* Chris Kluwe intends to sue the Minnesota Vikings. He has a good chance because the Vikings can’t beat anybody. [Sports Illustrated]
* Judge Judy is suing a lawyer over advertisements. [ABA Journal]
* A-Rod is being sued by his lawyer for $380,000 in unpaid bills. Life’s hard for multimillionaires when the income stream is temporarily suspended. [NY Daily News]
* Breaking up is hard to do. But it doesn’t have to be difficult to dissolve a law firm ethically if you follow this advice. Dewey know anyone who could have used this advice earlier? [Legal Talk Network]
And he wants to be damn sure you know that.
Here’s a fun little video clip from The Daily Show. A quick intro, from the ATL reader who brought it to our attention:
On a recent episode of The Daily Show, they discussed a proposal, by local politicians in Arizona, to “incentivize” citizens to vote. Under the plan, any citizen who votes would receive a ticket for a lottery, with a grand prize of $1 million. The lottery would be open only to voters: if you don’t vote, you lose out on your chance to win the million bucks.
The Daily Show spoke with Jack Chin, a law professor from the University of Arizona, who argued that such an incentive would be illegal. He has an LLM from Yale (maybe you know him).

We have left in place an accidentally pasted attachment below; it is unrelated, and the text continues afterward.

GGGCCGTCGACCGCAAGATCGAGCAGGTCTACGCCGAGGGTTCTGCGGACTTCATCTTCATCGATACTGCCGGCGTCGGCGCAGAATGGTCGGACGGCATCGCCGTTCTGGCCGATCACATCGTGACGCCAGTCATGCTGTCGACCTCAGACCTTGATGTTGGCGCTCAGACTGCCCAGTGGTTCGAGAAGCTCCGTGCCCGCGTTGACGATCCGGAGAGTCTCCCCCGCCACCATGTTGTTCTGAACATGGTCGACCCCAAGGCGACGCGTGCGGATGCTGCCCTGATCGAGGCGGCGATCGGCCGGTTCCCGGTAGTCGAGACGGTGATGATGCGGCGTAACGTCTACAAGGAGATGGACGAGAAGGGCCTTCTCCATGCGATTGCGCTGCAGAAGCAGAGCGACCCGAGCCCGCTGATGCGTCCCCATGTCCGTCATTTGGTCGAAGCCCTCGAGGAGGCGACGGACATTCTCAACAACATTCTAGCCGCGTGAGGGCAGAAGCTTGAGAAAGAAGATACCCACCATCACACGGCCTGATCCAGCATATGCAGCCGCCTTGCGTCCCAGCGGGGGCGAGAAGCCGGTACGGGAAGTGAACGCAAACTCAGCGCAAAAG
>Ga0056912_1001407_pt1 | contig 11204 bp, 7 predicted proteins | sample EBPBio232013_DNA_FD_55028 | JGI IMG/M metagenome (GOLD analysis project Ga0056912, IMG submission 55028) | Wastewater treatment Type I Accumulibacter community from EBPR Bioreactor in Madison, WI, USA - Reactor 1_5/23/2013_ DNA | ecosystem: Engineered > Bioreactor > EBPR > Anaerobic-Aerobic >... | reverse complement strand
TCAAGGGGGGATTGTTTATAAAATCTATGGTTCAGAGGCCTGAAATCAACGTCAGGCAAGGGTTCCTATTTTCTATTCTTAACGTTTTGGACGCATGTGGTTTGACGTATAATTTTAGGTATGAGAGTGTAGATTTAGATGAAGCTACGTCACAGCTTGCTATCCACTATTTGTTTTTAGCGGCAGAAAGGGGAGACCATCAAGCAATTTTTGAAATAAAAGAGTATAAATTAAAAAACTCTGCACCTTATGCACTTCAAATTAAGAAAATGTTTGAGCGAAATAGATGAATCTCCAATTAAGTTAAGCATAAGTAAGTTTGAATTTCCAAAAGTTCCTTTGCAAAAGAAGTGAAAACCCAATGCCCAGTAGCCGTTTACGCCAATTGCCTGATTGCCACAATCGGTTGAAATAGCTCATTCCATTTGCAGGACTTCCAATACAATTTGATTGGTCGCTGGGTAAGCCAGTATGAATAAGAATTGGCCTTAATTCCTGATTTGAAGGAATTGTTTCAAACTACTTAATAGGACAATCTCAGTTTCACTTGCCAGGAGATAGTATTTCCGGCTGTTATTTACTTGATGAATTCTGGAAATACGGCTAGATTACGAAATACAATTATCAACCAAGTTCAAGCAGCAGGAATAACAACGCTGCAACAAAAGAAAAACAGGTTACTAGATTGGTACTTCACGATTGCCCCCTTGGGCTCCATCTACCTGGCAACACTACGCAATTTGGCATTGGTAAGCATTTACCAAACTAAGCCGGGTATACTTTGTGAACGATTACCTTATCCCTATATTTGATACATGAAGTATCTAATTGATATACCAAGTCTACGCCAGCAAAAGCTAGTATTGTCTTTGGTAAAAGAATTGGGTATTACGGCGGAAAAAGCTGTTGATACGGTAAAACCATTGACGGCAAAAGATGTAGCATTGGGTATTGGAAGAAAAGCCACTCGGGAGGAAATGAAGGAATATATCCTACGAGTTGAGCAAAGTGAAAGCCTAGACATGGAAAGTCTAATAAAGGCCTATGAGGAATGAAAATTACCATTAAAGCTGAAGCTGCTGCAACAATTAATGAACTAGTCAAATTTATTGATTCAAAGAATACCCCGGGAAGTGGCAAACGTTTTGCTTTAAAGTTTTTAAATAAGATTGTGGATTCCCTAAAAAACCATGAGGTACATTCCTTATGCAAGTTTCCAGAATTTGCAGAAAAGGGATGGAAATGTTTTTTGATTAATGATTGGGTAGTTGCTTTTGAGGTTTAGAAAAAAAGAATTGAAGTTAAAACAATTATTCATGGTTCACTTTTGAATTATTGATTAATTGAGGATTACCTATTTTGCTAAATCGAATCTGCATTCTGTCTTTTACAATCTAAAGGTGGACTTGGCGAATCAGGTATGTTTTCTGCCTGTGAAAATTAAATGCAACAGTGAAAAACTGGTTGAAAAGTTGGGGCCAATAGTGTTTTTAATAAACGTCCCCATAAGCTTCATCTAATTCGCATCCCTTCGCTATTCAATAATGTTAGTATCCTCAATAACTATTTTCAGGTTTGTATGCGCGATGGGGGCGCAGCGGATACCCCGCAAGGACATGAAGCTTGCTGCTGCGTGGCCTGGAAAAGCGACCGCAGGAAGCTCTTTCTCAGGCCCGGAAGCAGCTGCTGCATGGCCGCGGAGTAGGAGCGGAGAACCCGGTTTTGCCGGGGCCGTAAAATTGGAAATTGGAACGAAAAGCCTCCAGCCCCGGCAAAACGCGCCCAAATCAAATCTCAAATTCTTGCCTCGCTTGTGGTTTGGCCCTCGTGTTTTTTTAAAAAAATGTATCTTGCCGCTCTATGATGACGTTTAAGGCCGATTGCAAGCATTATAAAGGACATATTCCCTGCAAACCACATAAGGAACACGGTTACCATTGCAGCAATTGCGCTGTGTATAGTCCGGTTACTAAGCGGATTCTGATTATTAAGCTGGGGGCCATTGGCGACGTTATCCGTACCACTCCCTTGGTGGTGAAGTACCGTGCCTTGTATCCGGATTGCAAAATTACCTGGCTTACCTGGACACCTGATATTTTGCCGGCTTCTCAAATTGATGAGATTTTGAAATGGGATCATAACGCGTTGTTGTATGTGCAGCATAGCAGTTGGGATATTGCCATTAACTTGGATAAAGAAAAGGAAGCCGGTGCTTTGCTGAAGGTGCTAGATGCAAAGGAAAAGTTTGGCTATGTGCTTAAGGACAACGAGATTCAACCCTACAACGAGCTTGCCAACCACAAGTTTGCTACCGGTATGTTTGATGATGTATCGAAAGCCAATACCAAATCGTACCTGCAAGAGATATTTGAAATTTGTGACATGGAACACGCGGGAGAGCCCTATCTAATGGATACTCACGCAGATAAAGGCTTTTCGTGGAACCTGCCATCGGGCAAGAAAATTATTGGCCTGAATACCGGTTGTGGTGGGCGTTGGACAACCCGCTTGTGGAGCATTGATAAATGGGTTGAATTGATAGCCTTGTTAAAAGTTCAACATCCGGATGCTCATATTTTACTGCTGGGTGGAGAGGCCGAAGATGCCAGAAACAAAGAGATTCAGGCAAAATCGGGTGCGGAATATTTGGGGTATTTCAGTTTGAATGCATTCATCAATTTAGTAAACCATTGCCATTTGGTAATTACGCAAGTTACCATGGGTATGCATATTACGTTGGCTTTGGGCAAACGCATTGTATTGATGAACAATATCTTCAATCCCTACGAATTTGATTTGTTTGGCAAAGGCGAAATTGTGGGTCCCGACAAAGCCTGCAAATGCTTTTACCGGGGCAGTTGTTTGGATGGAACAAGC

Given his East Coast pedigree, you’d think Chin would “play along,” i.e., have a clue as to how an interview with a Daily Show correspondent would go. But Chin was utterly clueless, and correspondent Dan Bakkedahl took this Yalie to town. By the end of the interview, Chin looked completely flustered, and he didn’t quite get that he was being made a mockery of.
We’re a bit surprised that a Yale-trained law prof wasn’t more down with how the Daily Show works. But we’re afraid our reader’s summary of the proceedings is basically accurate. Here’s the clip; you can judge for yourself:
Ed. note: The Asia Chronicles column is authored by Kinney Recruiting. Kinney has made more placements of U.S. associates, counsels and partners in Asia than any other recruiting firm in each of the past seven years. You can reach them by email: email@example.com.
Things have changed recently in Korea – a few of our US and UK client firms are looking, very selectively, for a lateral US associate hire. Until just recently, there was not much hiring like this going on in Korea, since US and UK firms started opening offices there. We have already placed two US associates in Korea in the past month at top firms. Most of the hiring partners we work with in Korea do not actively work with other recruiters.
If you are a Korean fluent US associate in London, New York or another major US market, 2nd to 6th year, at a top 20 firm, with cap markets or M&A focus (or mix), or project finance background, and you are interested in lateraling to Korea to a top US or UK firm, please feel free to reach out to us at firstname.lastname@example.org or email@example.com. Our head of Asia, Evan Jowers, was just in Korea recently, and Evan and Robert Kinney will be in Korea in a few weeks. We are in the process of helping several firms open new offices in Korea (a number of which are interviewing our partner level candidates) and also helping existing offices there fill openings.
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